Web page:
The linguistic and psychological significance of acoustic segments like those defined above must be explored empirically. The reason for supplying these definitions is that acoustic studies commonly investigate the properties of such segments, and it clarifies matters to define what we're talking about. This book, in particular, is about the properties of acoustic vowels. There is certainly information about vowel identity beyond the temporal limits of the acoustic vowel; whispered vowels can be identified, yet they do not constitute acoustic vowels; similarly, one can often identify vowels from the spectral information contained in acoustic consonant segments (for example, F2 is often clearly identifiable during adjacent turbulent noise segments). However, in phonetics, unlike in phonology, information is redundantly present. If a vowel's identity is signalled in many different ways, then a listener who is sensitive to all the redundant cues will be more easily and confidently able to identify it. Indeed, if some cues are effectively eliminated through environmental noise, listener's poor hearing, etc., then it is only the redundancy in the signal that enables the sounds to be correctly identified and for communication to function robustly.
The fact that information is contained in very short transitions into and out of a vowel does not imply that the ``nucleus'' of the acoustic vowel contributes nothing to perception. Similarly, the absence of an acoustic vowel corresponding to a phonological vowel in an utterance does not imply that there are no phonetic cues for listeners to make use of in identifying that phonological vowel. Many disparate sources of information about the underlying linguistic forms may be used to understand spoken language. The features may be ``distinctive'' or not, but as long as they are useful to listeners in constructing the linguistic form of an utterance, they are real, phonetic features.
This argument can be taken too far. It remains important to ask, What are the true cues? It is well and good to say that many redundant cues are present, but constructing the psychologically correct inventory of cues is another matter. Any phonetic measurement that can be made constitutes a potential member of this inventory, and many are clearly false members. For example, the formant frequencies during the thirteenth pitch period after voice-onset in a stop-vowel sequence constitute a potential cue for vowel identification. Indeed that information may often be enough to identify vowels correctly, or certainly to reduce the set of possibilities. However, depending on rate, pitch, and other factors, there may be fewer than thirteen pitch pulses in the realization of a given vowel; or the thirteenth pitch pulse may be still in the onset transition. An infinity of such possible measurements are derivable from the acoustic vowel's formant trajectories and duration (e.g., the first pitch period, the second, the third, ...). The catalog of cues may be analytically reduced to a smaller set from which the larger set is derivable, and this reduction is an important part of the progress of speech science. There is a balance between a senseless proliferation of cues and an overly abstract view of speech perception and production: the catalog should include all the cues that make a perceptible difference, and exclude all measurements that can be derived from others.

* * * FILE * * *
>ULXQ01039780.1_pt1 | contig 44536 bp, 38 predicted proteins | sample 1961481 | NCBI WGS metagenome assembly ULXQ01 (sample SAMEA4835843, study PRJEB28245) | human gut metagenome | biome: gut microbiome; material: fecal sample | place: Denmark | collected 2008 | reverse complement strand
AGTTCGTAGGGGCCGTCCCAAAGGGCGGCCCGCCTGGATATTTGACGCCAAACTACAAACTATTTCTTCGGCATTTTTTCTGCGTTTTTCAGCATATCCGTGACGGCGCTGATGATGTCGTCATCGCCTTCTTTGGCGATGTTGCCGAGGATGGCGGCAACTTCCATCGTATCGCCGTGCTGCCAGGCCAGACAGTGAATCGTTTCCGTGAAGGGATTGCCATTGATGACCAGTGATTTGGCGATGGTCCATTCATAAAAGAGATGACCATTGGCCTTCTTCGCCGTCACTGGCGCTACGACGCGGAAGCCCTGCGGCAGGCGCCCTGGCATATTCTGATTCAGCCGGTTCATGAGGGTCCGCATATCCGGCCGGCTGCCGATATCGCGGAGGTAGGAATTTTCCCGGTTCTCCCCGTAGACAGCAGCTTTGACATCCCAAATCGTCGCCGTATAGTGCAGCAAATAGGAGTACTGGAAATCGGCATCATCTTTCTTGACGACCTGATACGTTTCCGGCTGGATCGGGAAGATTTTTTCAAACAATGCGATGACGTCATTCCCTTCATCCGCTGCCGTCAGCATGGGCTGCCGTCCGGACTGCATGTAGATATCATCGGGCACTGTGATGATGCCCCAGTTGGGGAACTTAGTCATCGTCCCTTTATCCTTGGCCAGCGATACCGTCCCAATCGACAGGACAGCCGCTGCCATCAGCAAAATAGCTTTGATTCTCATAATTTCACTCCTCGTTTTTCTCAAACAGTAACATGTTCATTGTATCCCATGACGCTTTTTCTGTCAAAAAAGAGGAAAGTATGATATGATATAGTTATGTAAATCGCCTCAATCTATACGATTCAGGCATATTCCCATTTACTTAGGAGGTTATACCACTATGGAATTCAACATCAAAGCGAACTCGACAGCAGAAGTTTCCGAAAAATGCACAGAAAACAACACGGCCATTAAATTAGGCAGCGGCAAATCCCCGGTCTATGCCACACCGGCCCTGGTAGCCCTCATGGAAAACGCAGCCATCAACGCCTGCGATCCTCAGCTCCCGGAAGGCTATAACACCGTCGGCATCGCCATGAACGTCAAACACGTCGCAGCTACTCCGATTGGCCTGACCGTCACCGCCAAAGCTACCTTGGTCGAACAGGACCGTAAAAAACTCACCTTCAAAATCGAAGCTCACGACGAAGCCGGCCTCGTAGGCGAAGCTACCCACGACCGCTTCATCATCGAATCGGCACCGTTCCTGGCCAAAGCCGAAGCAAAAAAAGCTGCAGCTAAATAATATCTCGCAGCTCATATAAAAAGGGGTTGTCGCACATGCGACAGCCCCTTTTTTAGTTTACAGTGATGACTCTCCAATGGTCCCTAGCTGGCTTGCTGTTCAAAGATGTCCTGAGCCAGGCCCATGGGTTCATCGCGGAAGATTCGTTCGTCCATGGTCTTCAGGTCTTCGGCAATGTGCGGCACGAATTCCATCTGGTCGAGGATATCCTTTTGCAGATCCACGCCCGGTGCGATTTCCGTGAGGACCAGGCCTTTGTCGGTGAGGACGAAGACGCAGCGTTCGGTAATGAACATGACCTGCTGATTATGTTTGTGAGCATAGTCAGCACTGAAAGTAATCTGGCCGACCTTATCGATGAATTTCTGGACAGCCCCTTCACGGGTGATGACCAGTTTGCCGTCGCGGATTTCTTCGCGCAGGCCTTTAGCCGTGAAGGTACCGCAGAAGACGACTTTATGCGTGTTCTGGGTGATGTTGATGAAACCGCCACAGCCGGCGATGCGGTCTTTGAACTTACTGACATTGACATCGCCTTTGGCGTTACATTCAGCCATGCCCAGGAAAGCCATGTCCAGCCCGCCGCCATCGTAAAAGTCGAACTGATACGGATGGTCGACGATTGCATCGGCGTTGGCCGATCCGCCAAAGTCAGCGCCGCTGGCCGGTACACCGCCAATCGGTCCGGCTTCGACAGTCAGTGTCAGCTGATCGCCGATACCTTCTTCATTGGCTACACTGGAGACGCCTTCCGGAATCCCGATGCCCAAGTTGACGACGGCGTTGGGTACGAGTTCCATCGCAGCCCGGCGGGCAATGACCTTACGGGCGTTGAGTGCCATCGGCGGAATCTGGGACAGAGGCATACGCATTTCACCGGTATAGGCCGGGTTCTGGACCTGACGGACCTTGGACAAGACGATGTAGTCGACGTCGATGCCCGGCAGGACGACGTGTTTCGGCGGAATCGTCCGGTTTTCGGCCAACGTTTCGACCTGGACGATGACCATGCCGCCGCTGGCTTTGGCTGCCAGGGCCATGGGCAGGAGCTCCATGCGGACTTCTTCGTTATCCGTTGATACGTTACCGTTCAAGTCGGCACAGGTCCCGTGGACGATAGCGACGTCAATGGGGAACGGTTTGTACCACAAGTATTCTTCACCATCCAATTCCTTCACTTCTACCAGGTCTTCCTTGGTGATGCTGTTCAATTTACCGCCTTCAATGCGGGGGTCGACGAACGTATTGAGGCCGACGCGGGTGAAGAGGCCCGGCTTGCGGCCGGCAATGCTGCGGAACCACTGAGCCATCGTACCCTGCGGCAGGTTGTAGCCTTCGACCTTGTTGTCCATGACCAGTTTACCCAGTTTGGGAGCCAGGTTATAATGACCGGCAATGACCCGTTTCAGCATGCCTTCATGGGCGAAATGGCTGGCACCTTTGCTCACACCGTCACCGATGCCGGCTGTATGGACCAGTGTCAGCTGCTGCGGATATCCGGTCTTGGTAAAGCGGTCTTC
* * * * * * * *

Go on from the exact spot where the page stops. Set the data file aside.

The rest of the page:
The question then arises whether patterns of formant frequencies during acoustic vowels constitute a legitimate part of the ultimate space of phonetic dimensions. If the mechanism of speech perception includes an F2-tracker, for example, it is possible that it is insensitive to rapid fluctuations in amplitude and to the noise source, and thus that it doesn't stop tracking F2 at the exact moment that voicing ceases (i.e., at the edges of acoustic vowels). Thus segmentation points that are acoustically well-defined may be irrelevant at various levels of the speech perception process. Similarly in production, the ongoing gestures of tongue, jaw, and lips that give rise to the acoustic realization of a vowel may partly occur during unvoiced segments outside the acoustic vowel, because the glottal voicing gesture is absent. The articulatory gesture for a vowel may start and stop at points that are only indirectly related to the temporal bounds of the acoustic vowel. Thus the particular properties of acoustic vowels chosen for measurement and presentation here are not necessarily the ultimately correct cues.
However, in the process of learning about how speech production and perception work, we must make progress where we can, by investigating promising sources of information, and by exploiting the knowledge that we do have, in order to learn more. The patterns uncovered in an exploration of formant structure in acoustic vowels must be determined in some way by phonetic grammar. The issue here is not necessarily to resolve immediately the ultimate psychological questions about the true catalog of phonetic cues for speech perception, but to find interesting patterns in measurements that call out for explanation, to model them (by writing programs or rule-systems that generate similar patterns, for example) and ultimately to predict unobserved patterns from the understanding gained.